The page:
I have been an artist for a while and I know a lot of artists. Sometimes, instead of making art, we do what other humans do — talk. Every now and then a topic of this one scary thing comes up and everyone chimes in with methods on how to deal with it.
If you are an artist, then you already know what I am talking about. If you are not an artist, then you must have googled “how to spook an artist” and now you are here. Worry not, you will find out soon enough.
As you may know, the first company that accepted one of my designs was TeeFury. It was in 2012 or 2013. TeeFury was then at the precipice of huge growth and the profits rose year by year. Around 2015 they must have run out of ideas on what to spend money on because they introduced a new incentive for artists to send in their designs. It was called an artist pack and it was a bundle of a few various gifts: markers, Lego bricks, pencils, stickers, gift cards, and so on. Every time your design got accepted for print they mailed you an artist pack and you never knew what you were going to get.
One time they sent me a small sketchbook. It was by a company called Field Notes, which I hadn’t heard about before, but it looked fancier than my usual sketchbooks, so I always remembered the name.
I’ve kept hearing about Field Notes over the years because every now and then they run a limited series of Field Notes notebooks. I’ve just checked their website and I can see that the previous series was based on National Parks.
Recently Field Notes did something new — they made a limited series called “Snowy Evening” and this one is truly unique.
Take a look at the picture below. Here are 3 sketchbooks, each with a unique cover:
Here’s the description from the store page:
Field Notes’ 49th Quarterly Limited Edition for the winter of 2020 is Snowy Evening, which features 99,999 unique cover designs created by artist Brendan Dawes. Just like the infinite shapes of a snowflake, no two notebooks are identical. Inspired by the physics behind how ice crystals are formed in the atmosphere, Brendan crafted an algorithm that produced and rendered 99,999 lovely snowflake illustrations.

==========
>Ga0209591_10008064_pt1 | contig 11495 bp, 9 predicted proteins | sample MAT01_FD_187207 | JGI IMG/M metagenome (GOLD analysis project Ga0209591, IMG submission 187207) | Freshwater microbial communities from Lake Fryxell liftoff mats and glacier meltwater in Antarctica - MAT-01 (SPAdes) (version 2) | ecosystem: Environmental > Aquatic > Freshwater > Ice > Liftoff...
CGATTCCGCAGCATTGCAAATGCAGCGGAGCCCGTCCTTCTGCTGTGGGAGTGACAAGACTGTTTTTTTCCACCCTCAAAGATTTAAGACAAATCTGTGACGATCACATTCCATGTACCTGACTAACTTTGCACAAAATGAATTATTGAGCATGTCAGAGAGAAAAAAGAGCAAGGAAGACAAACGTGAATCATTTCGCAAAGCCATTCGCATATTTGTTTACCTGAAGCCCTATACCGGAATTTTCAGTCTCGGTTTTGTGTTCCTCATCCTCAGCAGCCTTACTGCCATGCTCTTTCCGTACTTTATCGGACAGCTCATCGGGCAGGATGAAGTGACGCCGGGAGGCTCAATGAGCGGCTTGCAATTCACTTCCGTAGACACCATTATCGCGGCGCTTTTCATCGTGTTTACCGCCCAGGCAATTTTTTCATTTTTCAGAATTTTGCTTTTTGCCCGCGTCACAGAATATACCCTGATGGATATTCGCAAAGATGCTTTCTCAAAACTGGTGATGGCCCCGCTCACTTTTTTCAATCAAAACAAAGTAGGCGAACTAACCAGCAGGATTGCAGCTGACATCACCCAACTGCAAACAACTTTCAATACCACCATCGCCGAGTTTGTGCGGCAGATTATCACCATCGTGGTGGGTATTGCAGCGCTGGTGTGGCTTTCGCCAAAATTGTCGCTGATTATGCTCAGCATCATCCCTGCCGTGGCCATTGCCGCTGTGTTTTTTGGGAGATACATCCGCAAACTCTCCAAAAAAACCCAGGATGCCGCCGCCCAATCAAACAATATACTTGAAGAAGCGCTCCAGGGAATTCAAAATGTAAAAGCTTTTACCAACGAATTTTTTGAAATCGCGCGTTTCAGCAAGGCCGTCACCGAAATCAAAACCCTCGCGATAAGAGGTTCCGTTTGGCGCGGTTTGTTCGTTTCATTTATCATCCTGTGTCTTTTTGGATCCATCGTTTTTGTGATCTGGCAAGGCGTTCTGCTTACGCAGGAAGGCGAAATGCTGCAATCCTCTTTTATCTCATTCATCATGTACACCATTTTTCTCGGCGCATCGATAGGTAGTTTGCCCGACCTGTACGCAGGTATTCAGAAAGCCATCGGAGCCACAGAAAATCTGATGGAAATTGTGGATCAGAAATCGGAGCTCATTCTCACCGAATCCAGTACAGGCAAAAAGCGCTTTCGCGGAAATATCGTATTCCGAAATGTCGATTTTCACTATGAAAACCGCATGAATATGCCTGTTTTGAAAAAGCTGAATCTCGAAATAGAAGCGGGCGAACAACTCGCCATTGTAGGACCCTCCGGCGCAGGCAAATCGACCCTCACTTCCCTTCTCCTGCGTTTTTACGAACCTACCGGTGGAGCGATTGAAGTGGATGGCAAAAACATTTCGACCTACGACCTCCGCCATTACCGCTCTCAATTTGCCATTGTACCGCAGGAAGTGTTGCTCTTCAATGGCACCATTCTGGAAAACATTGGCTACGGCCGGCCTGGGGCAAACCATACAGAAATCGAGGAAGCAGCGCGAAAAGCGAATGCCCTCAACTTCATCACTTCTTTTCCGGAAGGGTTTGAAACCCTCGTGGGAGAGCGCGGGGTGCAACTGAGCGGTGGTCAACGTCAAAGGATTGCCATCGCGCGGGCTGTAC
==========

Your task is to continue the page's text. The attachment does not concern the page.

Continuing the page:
There are 99,999 covers, every cover is unique, and the covers are NOT designed by artists. Every cover is made by an algorithm. An algorithm replaced the artists! Soon we might all be redundant when AI robots roam the earth and make art. That’s not what scares artists, by the way, I am just setting the context here.
Well, maybe some artists are scared that they will be replaced by computers, but no one’s worried enough to talk about it. Yet.
Now, there’s this thing that scares artists, which I mentioned at the beginning. And it’s this:
Yes. A first blank page in a new crisp sketchbook. The moment when you are about to start drawing the first thing in an empty sketchbook and you know that you will mess it up. The anxiety is so prevalent that there are “Conquering the first page” videos on YouTube and tutorials on overcoming the fear of the first page.
Now, starting a new sketchbook is scary, but let’s imagine something scarier. Here’s an idea. How about making the first drawing in a sketchbook that is special and one of a kind and so unique that among all 99,999 sketchbooks ever produced, there are no two identical ones? How about that? Would you draw in such a sketchbook? I can tell you that I would not, that if I ever got the Field Notes sketchbook from their “Snowy Evening” limited edition, it would sit on my shelf until I withered and died, and my grandchildren would inherit it, and they would keep it on their shelf until there came a generation that didn’t remember that the lonely sketchbook on a shelf was one of a kind, and they needed to make a grocery list.